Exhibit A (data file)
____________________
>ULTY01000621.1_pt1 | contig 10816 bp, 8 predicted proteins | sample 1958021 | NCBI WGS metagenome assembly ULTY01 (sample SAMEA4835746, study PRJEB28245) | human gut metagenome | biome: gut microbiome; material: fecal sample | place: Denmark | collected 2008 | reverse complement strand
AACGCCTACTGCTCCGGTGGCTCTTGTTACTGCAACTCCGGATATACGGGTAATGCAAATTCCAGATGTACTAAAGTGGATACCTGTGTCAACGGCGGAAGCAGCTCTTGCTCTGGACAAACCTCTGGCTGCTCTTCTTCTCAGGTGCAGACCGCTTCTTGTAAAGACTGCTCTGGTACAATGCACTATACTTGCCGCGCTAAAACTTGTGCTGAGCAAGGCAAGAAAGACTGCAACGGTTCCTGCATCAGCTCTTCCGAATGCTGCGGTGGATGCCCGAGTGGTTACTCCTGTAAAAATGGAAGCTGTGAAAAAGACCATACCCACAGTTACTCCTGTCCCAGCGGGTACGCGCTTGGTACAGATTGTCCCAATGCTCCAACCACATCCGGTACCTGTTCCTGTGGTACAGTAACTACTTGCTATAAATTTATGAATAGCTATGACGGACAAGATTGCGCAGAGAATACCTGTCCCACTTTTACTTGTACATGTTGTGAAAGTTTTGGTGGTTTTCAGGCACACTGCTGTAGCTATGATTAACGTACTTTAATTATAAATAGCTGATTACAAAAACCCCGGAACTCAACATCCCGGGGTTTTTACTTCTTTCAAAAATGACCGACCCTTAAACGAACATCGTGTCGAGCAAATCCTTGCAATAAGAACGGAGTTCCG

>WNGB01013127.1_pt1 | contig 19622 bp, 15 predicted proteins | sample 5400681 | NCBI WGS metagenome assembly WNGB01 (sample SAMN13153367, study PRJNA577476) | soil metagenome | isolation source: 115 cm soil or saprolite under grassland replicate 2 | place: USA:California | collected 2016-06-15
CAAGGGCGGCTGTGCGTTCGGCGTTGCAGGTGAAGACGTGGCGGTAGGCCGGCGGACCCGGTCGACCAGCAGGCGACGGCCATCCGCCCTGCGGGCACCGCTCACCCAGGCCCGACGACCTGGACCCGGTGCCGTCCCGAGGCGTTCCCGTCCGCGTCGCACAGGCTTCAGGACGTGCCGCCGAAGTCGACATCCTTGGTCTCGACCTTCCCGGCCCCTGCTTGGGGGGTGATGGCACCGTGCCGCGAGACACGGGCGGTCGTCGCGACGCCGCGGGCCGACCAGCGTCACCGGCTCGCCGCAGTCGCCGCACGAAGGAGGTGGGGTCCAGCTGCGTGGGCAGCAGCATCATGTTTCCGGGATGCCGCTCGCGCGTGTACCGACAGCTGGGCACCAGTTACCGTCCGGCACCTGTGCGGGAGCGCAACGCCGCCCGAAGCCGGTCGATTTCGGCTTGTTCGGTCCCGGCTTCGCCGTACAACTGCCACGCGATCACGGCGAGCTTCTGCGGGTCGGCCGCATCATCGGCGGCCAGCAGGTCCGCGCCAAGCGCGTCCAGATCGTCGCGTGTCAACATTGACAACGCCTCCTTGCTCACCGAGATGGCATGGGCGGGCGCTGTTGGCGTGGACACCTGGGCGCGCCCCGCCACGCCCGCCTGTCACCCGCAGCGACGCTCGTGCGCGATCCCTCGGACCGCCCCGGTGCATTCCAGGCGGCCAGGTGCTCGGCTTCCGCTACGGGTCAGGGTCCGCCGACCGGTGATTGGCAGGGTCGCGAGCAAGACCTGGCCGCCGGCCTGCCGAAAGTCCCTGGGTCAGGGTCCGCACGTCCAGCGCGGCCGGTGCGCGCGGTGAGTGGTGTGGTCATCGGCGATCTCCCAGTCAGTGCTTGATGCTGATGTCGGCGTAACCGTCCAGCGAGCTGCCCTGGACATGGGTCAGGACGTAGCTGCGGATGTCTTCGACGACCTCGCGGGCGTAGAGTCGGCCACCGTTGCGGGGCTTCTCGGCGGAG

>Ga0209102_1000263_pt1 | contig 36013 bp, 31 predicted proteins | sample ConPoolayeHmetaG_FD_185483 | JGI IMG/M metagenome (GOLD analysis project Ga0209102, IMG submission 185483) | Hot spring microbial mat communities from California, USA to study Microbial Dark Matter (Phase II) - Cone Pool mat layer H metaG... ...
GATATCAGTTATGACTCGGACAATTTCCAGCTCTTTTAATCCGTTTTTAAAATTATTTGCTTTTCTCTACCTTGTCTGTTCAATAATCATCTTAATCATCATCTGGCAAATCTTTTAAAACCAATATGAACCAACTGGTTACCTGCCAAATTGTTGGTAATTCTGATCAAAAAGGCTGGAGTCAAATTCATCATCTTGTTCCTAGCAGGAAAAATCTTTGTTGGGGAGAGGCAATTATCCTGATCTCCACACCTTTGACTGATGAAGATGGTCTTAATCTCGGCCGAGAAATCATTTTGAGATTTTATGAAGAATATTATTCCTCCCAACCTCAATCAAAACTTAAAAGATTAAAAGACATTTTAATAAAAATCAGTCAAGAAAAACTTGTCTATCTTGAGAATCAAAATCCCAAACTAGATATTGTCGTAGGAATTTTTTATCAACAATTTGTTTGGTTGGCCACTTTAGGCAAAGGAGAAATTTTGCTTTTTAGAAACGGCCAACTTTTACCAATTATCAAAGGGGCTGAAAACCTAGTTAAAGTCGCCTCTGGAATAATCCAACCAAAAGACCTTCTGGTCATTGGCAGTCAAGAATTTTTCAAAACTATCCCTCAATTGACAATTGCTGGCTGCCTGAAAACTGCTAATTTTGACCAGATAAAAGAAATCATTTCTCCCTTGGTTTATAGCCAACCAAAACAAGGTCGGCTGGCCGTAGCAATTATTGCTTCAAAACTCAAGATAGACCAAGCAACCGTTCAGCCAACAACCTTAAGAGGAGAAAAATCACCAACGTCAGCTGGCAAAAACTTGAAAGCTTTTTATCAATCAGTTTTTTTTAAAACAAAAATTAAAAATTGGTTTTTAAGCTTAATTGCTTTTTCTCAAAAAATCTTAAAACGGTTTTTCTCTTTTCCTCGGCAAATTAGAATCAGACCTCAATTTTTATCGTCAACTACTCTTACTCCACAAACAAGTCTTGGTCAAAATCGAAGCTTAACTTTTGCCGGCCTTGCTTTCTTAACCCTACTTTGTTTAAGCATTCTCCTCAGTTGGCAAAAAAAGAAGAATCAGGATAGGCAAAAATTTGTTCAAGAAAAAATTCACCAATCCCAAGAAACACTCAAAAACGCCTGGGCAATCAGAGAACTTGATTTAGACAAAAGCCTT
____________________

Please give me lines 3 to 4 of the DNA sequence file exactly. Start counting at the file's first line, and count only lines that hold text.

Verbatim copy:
>WNGB01013127.1_pt1 | contig 19622 bp, 15 predicted proteins | sample 5400681 | NCBI WGS metagenome assembly WNGB01 (sample SAMN13153367, study PRJNA577476) | soil metagenome | isolation source: 115 cm soil or saprolite under grassland replicate 2 | place: USA:California | collected 2016-06-15
CAAGGGCGGCTGTGCGTTCGGCGTTGCAGGTGAAGACGTGGCGGTAGGCCGGCGGACCCGGTCGACCAGCAGGCGACGGCCATCCGCCCTGCGGGCACCGCTCACCCAGGCCCGACGACCTGGACCCGGTGCCGTCCCGAGGCGTTCCCGTCCGCGTCGCACAGGCTTCAGGACGTGCCGCCGAAGTCGACATCCTTGGTCTCGACCTTCCCGGCCCCTGCTTGGGGGGTGATGGCACCGTGCCGCGAGACACGGGCGGTCGTCGCGACGCCGCGGGCCGACCAGCGTCACCGGCTCGCCGCAGTCGCCGCACGAAGGAGGTGGGGTCCAGCTGCGTGGGCAGCAGCATCATGTTTCCGGGATGCCGCTCGCGCGTGTACCGACAGCTGGGCACCAGTTACCGTCCGGCACCTGTGCGGGAGCGCAACGCCGCCCGAAGCCGGTCGATTTCGGCTTGTTCGGTCCCGGCTTCGCCGTACAACTGCCACGCGATCACGGCGAGCTTCTGCGGGTCGGCCGCATCATCGGCGGCCAGCAGGTCCGCGCCAAGCGCGTCCAGATCGTCGCGTGTCAACATTGACAACGCCTCCTTGCTCACCGAGATGGCATGGGCGGGCGCTGTTGGCGTGGACACCTGGGCGCGCCCCGCCACGCCCGCCTGTCACCCGCAGCGACGCTCGTGCGCGATCCCTCGGACCGCCCCGGTGCATTCCAGGCGGCCAGGTGCTCGGCTTCCGCTACGGGTCAGGGTCCGCCGACCGGTGATTGGCAGGGTCGCGAGCAAGACCTGGCCGCCGGCCTGCCGAAAGTCCCTGGGTCAGGGTCCGCACGTCCAGCGCGGCCGGTGCGCGCGGTGAGTGGTGTGGTCATCGGCGATCTCCCAGTCAGTGCTTGATGCTGATGTCGGCGTAACCGTCCAGCGAGCTGCCCTGGACATGGGTCAGGACGTAGCTGCGGATGTCTTCGACGACCTCGCGGGCGTAGAGTCGGCCACCGTTGCGGGGCTTCTCGGCGGAG